Individual Work
The Cape

Using DHTML, JavaScript, Homesite 4.0, and Dreamweaver, J.R. Carpenter created and published The Cape in 2005. On the surface, it is a fictional documentation of a young lady’s visit to her grandmother’s house in Cape Cod, Massachusetts. The story centers on her desire to learn how to whistle, and the challenges she faces to accomplish this goal. Does she succeed in the end? Was it worth the effort?

The narrative is divided into nine sections that can be viewed in a linear or non-linear order via links located at the bottom of the webpage.

Carpenter’s piece could be considered a narrative poem, as the writing is broken up into short stanzas of one or two sentences. They are accompanied by photographs of people standing on the Cape Cod beach, or walking ahead of a huge boulder within the forests, as well as maps of the Cape Cod’s mineral deposits, locations, and wind currents. Some images move in a direction that further compliments the text. For example, in the section entitled “If I had a photograph I would insert it here,” the reader is presented with a photo-diagram of Cape Cod, from which a photograph of a family car transitions from the middle of the photo, to the top of the webpage, giving the impression that the trip has ended, and the main character and her family is driving away.

One section of the poem is accompanied by an audio recording taken from a CBC Radio segment starring Bob McDonald in which an expert discusses the physiological properties of whistling. This audio recording serves to enhance the challenge the main character faces as she tries to accomplish a goal that seems relatively simple. It amplifies the main character’s frustration throughout the work and personifies the relationship between the main character and her uncle, her teacher throughout the story, who despite being lousy in talking to kids makes an effort to teach his niece what she so much desires, and builds a relationship with her.

The Cape does present an underlying message to readers: appreciate life’s big and small moments, despite challenges and what we do not understand. This is supported throughout the story maps of Cape Cod that symbolize the complexity of a world that the main character does not know. Throughout the story, she also wishes for what she should have done throughout the story despite her efforts to complete her current goal. At one point in the story she states, “I don't have a photograph of my grandmother Carpenter. If I did, I would insert it here.” Because the narrative focuses on the main character’s first and last visit to her grandmother’s house, this statement further reveals her lack of appreciation of and attention to other important things (as opposed to more important things).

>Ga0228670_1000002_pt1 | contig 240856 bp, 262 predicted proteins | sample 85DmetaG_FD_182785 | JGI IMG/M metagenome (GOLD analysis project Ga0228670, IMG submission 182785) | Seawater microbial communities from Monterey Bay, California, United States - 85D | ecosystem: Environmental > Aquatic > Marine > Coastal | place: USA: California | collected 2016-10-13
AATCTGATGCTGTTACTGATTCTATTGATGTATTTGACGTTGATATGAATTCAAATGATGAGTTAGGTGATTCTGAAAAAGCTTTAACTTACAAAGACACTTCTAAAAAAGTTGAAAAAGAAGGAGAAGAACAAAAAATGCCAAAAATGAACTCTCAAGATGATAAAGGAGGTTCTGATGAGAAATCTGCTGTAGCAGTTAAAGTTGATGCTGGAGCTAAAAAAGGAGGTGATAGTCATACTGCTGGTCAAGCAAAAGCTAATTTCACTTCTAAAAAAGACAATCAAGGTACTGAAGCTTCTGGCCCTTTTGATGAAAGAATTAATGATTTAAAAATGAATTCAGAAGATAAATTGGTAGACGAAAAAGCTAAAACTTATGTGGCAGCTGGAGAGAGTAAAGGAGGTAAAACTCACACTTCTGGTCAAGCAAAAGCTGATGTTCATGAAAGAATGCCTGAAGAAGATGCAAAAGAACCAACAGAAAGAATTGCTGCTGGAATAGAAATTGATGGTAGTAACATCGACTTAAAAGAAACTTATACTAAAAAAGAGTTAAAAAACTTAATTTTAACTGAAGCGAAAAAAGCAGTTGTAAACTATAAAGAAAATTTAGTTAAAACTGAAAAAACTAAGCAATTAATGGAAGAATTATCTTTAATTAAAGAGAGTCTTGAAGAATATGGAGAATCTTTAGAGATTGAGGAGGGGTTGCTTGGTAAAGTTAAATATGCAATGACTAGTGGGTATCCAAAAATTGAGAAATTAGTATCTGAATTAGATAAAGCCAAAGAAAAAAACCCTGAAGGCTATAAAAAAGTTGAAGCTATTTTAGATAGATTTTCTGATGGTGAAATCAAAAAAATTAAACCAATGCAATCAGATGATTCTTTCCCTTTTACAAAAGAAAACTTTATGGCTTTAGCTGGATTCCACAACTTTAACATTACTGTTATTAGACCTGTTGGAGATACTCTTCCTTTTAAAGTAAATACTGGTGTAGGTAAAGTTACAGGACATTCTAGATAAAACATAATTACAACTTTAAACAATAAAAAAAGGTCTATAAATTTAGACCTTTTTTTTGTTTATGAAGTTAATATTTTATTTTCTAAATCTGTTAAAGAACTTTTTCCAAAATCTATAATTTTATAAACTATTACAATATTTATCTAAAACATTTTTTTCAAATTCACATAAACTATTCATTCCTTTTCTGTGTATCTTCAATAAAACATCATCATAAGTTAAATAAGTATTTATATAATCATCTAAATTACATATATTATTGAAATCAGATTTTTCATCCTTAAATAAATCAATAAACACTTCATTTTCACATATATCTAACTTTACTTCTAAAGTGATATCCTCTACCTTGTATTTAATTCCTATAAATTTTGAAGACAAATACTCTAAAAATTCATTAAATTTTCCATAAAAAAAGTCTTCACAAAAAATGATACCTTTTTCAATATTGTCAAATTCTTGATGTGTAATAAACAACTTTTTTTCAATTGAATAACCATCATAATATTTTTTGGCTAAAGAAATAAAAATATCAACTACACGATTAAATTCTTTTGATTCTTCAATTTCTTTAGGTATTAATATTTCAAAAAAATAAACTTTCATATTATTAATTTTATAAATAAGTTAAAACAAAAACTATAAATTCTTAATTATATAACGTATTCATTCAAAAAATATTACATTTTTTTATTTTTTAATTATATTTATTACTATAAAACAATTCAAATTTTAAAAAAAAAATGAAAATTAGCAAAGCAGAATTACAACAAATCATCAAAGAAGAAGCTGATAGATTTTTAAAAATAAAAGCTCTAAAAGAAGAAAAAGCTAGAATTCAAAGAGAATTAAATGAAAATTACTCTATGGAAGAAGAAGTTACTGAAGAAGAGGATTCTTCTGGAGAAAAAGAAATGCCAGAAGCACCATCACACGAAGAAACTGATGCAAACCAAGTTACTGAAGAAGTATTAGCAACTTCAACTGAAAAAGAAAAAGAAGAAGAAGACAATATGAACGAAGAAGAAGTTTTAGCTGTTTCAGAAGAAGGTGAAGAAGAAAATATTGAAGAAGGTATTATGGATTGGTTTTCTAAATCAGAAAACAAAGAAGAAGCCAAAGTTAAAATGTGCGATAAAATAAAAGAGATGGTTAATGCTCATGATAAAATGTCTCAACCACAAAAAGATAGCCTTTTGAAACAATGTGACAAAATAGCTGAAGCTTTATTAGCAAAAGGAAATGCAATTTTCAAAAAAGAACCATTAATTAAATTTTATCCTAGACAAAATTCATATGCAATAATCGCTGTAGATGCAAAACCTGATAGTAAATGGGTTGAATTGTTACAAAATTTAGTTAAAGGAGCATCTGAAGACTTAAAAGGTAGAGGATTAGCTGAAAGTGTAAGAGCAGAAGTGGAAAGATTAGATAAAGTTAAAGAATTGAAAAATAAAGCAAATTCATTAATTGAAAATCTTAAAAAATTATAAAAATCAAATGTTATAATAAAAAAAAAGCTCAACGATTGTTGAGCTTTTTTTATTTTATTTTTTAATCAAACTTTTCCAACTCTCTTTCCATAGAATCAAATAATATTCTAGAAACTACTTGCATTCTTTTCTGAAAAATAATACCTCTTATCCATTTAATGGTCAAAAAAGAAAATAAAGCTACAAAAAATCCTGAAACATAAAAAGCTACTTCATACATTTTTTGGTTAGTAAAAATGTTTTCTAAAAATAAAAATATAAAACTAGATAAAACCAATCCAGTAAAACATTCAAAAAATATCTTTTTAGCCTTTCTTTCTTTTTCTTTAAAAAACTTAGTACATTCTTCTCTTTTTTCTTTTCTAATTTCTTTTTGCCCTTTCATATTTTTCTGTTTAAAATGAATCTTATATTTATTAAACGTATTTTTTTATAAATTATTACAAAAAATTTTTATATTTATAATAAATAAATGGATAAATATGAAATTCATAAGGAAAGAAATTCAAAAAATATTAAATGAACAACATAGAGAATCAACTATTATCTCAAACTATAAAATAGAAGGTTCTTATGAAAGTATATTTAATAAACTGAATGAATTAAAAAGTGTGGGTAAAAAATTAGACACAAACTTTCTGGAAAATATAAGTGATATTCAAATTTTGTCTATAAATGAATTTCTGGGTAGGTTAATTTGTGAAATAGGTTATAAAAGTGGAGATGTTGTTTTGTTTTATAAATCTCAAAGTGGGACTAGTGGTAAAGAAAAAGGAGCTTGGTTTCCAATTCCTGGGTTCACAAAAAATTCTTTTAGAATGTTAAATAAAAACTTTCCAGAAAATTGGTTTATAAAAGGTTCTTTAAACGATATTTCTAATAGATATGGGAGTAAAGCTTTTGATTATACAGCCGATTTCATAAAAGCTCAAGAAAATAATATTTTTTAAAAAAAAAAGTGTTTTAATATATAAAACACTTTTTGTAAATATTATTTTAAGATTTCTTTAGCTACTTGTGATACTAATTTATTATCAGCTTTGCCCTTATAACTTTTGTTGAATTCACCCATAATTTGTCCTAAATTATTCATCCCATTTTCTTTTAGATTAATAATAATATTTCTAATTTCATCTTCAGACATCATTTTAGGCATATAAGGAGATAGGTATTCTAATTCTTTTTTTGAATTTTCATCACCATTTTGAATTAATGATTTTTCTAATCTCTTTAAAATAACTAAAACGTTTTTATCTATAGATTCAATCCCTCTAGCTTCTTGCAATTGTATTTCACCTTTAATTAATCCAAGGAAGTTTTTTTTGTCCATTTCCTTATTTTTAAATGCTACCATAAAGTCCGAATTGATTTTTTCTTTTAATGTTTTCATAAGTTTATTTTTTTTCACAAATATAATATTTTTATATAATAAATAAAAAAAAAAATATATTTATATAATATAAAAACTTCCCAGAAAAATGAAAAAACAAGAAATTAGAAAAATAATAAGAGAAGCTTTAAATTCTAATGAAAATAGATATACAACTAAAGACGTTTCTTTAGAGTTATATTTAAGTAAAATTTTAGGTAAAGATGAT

The narrative's characterisitics are similar to that of memoirs, a diary, or a scrapbook, and it is easy to immerse yourself in the story, as it contains black and white photographs, accurate maps, references to real radio broadcasting company and DJ. Because the the author uses her name throughout the story the reader may believe that the narrative is non-fiction. However, it is important to note that the story is fiction; the author, J.R. Carpenter states, “Cape Cod is a real place, but the events and characters…are fictional. The photographs have been retouched. The diagrams are not to scale.”

Author statement: 
Why do we trust our memories but doubt our doubts? The Cape conflates fact and fiction. Cape Cod is a real place, but the events and characters of The Cape are mostly made up. The diagrams are not to scale. The maps are accurate, but out of date. I didn't take any of the photographs and anyway, they have all been retouched. The Cape was written, designed, built, and copyrighted by me, J. R. Carpenter, in 2005. Many DHTML and javascripts were injured during the making of this web site. I used HomeSite 4.0 for everything except the timelines, which I plotted in Dreamweaver. All other credits remain intact inside the source code. To navigate The Cape, click on the images at the bottom of the screen. I generally read from left to right, but you can read in any order you like. There are no special instructions or requirements for viewing this piece, except for possibly: Don't believe everything you read.